I'm currently at about 9 degrees final timing under boost at 19 PSI with no knock, if I increase that up to 11 it will occasionally get a few degrees retard, so once I run the tank down further I'll continue to increase the E85 percentage. And I appreciate the aim isn't to be seeing how much timing can be thrown at this thing, but surely just a few degrees of timing (even under boost) seems pretty darn low.
    As far as the max power improvement on E85, there's probably not going to be a lot in it on the standard engine, as it is on premium unleaded it's possible to max out the turbo's ability to pump more air in. The Cruze that ran the 15.2 was just running premium.
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  8. #8
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    Your "91 octane" != our "91 octane". You are using RON, correct? We typically advertise (R+M)/2 for pump grades here, so your "98 octane" is closer to ~92 here.

    On a completely stock engine (and exhaust), I would expect that GM knows exactly where the knock limit is for a given fuel quality and have no real reason to try and outsmart that unless we start changing engine hardware. The high octane map is probably calibrated based on premium pump fuel (100 RON, 92 here), so running midgrade or worse should rightfully excite the knock sensors and drive a change in knock learn factor. High percentages of ethanol (at ~112 octane) quickly get you up above the knock threshold in most cases and allow you to just run MBT timing under full load.

    My main question really revolves around how much power you think there is simply by increasing boost/airflow. I'm curious about how much boost can be generated from the stock turbocharger and what power/torque levels (on pump fuel) that correlates to at various pressure ratios. I understand that final timing will be small numbers here.
    ~Greg
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  9. #9
    Forum tyhee Site Admin GMPX's Avatar
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    I found a comparison on-line between the US and European Octane ratings (which we use), it's like so:

    USA –> Europe
    87 –> 91
    89 –> 93
    91 –> 95
    93 –> 98

    The High/Low spark maps between the USA Cruze and the local Cruze are the same, so it would appear Holden spent zero time tweaking the engine to run on our USA equivalent of 87 Octane Fuel (which they say is ok in the sales brochure).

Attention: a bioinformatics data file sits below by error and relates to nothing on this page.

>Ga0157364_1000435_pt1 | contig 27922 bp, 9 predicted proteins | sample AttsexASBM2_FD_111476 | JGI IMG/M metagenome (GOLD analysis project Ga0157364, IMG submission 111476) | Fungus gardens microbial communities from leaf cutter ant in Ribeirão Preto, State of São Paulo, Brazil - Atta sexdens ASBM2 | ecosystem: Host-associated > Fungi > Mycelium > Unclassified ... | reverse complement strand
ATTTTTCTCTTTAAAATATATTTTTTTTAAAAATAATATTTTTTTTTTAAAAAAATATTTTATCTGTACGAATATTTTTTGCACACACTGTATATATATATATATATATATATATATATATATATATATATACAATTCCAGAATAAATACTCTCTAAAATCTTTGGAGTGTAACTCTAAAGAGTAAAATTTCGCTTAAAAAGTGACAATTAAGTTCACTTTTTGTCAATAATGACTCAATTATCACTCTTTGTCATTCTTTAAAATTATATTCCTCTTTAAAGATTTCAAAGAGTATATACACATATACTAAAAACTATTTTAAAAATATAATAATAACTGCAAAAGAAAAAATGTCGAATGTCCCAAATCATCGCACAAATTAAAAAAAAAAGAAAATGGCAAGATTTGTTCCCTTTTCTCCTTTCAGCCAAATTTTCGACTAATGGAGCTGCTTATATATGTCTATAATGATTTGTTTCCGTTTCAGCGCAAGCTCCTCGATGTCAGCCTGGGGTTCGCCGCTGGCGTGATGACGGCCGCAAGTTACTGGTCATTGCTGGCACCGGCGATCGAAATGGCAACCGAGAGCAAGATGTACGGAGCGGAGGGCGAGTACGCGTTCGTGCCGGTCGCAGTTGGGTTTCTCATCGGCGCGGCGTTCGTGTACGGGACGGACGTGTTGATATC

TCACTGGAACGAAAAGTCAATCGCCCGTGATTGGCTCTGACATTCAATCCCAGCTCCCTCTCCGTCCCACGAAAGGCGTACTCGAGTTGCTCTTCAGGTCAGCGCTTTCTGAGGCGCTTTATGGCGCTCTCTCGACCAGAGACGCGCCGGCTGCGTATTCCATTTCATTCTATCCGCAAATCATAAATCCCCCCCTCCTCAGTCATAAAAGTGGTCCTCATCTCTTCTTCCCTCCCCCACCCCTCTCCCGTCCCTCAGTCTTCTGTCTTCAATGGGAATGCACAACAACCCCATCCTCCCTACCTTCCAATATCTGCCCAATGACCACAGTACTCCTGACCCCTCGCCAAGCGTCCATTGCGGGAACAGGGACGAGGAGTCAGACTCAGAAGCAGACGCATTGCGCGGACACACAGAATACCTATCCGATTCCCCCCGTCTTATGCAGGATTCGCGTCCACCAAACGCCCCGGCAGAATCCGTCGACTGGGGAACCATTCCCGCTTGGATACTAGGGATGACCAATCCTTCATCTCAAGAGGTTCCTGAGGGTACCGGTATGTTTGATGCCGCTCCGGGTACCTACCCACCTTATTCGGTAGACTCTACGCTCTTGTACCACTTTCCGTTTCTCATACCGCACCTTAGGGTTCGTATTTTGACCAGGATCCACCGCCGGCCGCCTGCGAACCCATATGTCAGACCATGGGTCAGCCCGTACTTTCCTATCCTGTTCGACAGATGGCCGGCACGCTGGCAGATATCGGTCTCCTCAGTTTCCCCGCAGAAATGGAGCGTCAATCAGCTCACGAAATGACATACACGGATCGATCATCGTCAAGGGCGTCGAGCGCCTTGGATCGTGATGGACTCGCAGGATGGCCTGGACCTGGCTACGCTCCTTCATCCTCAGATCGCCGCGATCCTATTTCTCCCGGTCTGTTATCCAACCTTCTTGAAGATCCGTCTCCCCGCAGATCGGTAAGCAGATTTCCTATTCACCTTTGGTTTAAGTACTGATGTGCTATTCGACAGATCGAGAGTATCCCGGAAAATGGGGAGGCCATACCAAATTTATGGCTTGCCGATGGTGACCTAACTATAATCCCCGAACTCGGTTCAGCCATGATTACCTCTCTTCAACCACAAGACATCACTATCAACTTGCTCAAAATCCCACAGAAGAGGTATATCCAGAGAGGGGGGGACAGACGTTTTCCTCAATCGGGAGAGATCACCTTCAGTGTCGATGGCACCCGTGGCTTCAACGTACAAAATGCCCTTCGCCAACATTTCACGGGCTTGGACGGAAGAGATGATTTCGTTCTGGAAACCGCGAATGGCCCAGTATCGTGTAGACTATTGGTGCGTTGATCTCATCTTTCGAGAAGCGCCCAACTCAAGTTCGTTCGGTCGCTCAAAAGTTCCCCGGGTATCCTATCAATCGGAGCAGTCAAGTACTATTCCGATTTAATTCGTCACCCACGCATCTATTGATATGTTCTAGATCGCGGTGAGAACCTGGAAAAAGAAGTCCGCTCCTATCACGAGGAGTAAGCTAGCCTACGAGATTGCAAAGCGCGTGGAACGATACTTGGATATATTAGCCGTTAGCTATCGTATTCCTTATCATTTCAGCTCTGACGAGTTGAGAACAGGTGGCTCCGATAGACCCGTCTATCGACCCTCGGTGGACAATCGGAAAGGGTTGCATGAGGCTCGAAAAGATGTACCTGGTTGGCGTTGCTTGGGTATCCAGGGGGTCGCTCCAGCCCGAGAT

I've seen on my logs that boost levels taper off above about 5,200 RPM (from 19PSI to 17PSI by 5,800) with no change in the wastegate duty cycle, so I suppose the turbo is doing the best it can at that point. I believe people are getting up to 21 PSI from a stock turbo but I don't know how far in to the RPM range it can sustain that.
    With the tuning changes the maximum airflow I've seen is 0.81 g/cyl @ 4,500 RPM. Interestingly GM calibrated the airflow axis for the spark tables to finish at 0.75 g/cyl, not the usual 1.36 g/cyl we see.

    Cheers,
    Ross
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  10. #10
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    Quote Originally Posted by GMPX View Post
    The High/Low spark maps between the USA Cruze and the local Cruze are the same, so it would appear Holden spent zero time tweaking the engine to run on our USA equivalent of 87 Octane Fuel (which they say is ok in the sales brochure).
    So it would appear they took the easy/lazy route of just letting the knock learn factor correct for the change in fuel spec. It will certainly work, it's just not necessarily "optimal". The upside is that simply putting in 98RON will give you free power without a reflash locally. If they had remapped the high octane spark table for 91RON, you would not get all the benefit from adding premium fuel without a reflash.

    I've seen on my logs that boost levels taper off above about 5,200 RPM (from 19PSI to 17PSI by 5,800) with no change in the wastegate duty cycle, so I suppose the turbo is doing the best it can at that point. I believe people are getting up to 21 PSI from a stock turbo but I don't know how far in to the RPM range it can sustain that.
    This is likely the line of constant turbocharger shaft speed. The turbo manufacturer will recommend a max speed limit for their wheel (under warranty) and this results in limited boost at high engine speed even with a constant wastegate DC. Cranking the wastegate duty cycle up at high engine speed should allow for constant (or even increasing) boost at higher RPM, at the expense of higher turbo speeds and potentially reduced life. The "good" solution here is usually to just put a slightly bigger turbo on there.
    ~Greg
    Calibrated Success - EFI Training and Tuning Done Right
    GM Beginner's Guide DVD available now through Summit!
    Engine Management: Advanced Tuning - Amazon's best deal for the EFI crowd.